There is only one link between a photo that I took of Prague two years ago and an apparent misspelling of "America" - Franz Kafka. I could provide you a link to his Wikipedia page, but it's getting late, so I expect you to Google it yourself (and I'm sure "to google" has entered the Oxford English dictionary).
I have nothing worth writing about, so I've resorted to writing GCSE-style book reviews. I've been trying to do something more productive than read the free newspapers during my daily commute. I used to be a proud Times reader when I was a student. Back then, it only cost 20p and I had spare hours every day to complete the crossword and Su Doku(s). Now we are in a recession and my free time is spent auditing and writing pointless blog posts.
I discovered Kafka in a very literal sense when I walked past his statue in a Prague museum. Then I bought his book. That brings me back to today. I'm substituting fiction for free newspapers but I feel that I should finish reading all the books that I already own. One of these books is Franz Kafka's America.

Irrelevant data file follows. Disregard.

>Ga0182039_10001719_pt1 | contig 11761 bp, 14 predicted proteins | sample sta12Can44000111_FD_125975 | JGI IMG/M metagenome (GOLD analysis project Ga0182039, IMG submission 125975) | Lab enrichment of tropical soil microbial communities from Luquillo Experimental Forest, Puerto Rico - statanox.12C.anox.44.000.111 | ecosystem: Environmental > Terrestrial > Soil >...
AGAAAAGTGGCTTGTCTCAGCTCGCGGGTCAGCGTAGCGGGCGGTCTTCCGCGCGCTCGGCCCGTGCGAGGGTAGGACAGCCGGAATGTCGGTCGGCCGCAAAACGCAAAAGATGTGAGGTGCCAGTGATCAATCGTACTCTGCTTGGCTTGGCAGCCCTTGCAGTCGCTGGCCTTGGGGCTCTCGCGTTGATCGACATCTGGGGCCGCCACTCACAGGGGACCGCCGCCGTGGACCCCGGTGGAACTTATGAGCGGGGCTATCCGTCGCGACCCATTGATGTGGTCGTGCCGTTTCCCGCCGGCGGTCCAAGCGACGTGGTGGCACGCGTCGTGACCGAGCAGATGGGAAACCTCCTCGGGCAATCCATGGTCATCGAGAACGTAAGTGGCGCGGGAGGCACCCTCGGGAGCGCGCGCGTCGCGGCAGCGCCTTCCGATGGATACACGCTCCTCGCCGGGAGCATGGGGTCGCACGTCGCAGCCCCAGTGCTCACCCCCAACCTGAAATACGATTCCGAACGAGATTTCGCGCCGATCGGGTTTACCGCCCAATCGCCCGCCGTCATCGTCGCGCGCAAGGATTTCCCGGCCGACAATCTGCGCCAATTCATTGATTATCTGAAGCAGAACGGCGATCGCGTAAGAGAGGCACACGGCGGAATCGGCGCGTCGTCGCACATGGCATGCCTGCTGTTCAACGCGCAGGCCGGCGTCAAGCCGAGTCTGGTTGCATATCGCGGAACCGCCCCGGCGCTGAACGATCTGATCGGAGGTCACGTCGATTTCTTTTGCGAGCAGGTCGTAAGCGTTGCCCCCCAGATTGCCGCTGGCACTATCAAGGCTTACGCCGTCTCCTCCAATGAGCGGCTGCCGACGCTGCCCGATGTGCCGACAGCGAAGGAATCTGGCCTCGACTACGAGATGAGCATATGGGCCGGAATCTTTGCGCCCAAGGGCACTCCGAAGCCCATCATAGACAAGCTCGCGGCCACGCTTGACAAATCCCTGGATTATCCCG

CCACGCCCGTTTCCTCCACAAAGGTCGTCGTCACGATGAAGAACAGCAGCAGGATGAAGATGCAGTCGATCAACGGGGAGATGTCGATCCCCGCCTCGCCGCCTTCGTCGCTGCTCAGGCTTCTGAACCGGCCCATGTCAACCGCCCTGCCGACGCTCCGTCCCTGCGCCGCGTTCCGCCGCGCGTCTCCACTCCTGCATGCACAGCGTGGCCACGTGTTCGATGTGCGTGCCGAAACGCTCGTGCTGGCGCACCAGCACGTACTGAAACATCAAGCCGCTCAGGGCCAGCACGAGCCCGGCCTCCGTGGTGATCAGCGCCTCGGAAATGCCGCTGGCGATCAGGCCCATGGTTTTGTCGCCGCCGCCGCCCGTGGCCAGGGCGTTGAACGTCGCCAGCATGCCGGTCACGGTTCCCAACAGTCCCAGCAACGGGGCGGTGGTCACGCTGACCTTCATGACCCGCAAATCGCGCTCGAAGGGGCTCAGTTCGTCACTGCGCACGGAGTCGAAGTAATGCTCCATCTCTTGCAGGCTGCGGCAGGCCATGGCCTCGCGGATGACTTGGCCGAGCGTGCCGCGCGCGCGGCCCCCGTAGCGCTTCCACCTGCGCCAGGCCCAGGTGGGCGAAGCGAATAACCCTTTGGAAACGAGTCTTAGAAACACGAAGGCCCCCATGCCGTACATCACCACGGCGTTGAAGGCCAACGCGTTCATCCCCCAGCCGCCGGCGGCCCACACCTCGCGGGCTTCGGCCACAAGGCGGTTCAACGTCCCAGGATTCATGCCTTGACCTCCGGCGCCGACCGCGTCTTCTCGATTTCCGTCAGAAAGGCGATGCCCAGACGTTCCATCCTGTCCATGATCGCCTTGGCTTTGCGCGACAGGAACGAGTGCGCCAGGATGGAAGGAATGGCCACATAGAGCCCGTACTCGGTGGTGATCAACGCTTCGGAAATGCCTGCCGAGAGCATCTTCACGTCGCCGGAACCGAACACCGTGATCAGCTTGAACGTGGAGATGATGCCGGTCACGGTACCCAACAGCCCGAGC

Karl Rossman emigrates to America after being kicked out by his parents for sleeping with the servant and, after defending the honour of the stoker, meets (unknown to Karl at the time) his uncle, who is a senator and guides Karl on his first tenative steps in America, however, he is under his uncle's authority, though it is only an ostensible authority and not an actual one, and gets kicked out again after disobeying it, Karl wanders from job to job while always falling under new authority figures and never actually escapes, and never settles into a career, eventually, he joins the Oklahoma Theatre but a promising start under his uncle has turned into a random and nightmarish wandering through life - pointless.
If you had bothered to read Kafka's Wikipedia page then you would have know that he writes in very long sentences with the punchline at the end.